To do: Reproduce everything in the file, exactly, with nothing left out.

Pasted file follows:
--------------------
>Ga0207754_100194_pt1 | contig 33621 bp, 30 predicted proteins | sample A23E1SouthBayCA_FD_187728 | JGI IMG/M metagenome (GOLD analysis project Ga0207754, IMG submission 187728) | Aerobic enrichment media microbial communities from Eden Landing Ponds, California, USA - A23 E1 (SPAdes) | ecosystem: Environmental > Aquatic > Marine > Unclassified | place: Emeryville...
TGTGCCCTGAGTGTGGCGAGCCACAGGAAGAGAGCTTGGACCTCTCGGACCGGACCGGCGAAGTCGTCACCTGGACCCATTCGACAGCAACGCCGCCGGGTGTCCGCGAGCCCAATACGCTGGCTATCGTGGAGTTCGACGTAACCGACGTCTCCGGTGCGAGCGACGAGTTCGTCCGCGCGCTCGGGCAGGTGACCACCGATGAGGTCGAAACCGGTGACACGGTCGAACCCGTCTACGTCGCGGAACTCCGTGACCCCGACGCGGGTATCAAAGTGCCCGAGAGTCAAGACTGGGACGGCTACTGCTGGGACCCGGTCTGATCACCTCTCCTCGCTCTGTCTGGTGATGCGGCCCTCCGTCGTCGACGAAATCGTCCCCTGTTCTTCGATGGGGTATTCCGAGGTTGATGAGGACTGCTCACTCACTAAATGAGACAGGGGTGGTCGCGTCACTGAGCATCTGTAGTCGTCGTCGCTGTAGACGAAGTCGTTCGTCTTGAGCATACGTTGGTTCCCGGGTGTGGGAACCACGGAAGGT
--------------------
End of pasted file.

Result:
>Ga0207754_100194_pt1 | contig 33621 bp, 30 predicted proteins | sample A23E1SouthBayCA_FD_187728 | JGI IMG/M metagenome (GOLD analysis project Ga0207754, IMG submission 187728) | Aerobic enrichment media microbial communities from Eden Landing Ponds, California, USA - A23 E1 (SPAdes) | ecosystem: Environmental > Aquatic > Marine > Unclassified | place: Emeryville...
TGTGCCCTGAGTGTGGCGAGCCACAGGAAGAGAGCTTGGACCTCTCGGACCGGACCGGCGAAGTCGTCACCTGGACCCATTCGACAGCAACGCCGCCGGGTGTCCGCGAGCCCAATACGCTGGCTATCGTGGAGTTCGACGTAACCGACGTCTCCGGTGCGAGCGACGAGTTCGTCCGCGCGCTCGGGCAGGTGACCACCGATGAGGTCGAAACCGGTGACACGGTCGAACCCGTCTACGTCGCGGAACTCCGTGACCCCGACGCGGGTATCAAAGTGCCCGAGAGTCAAGACTGGGACGGCTACTGCTGGGACCCGGTCTGATCACCTCTCCTCGCTCTGTCTGGTGATGCGGCCCTCCGTCGTCGACGAAATCGTCCCCTGTTCTTCGATGGGGTATTCCGAGGTTGATGAGGACTGCTCACTCACTAAATGAGACAGGGGTGGTCGCGTCACTGAGCATCTGTAGTCGTCGTCGCTGTAGACGAAGTCGTTCGTCTTGAGCATACGTTGGTTCCCGGGTGTGGGAACCACGGAAGGT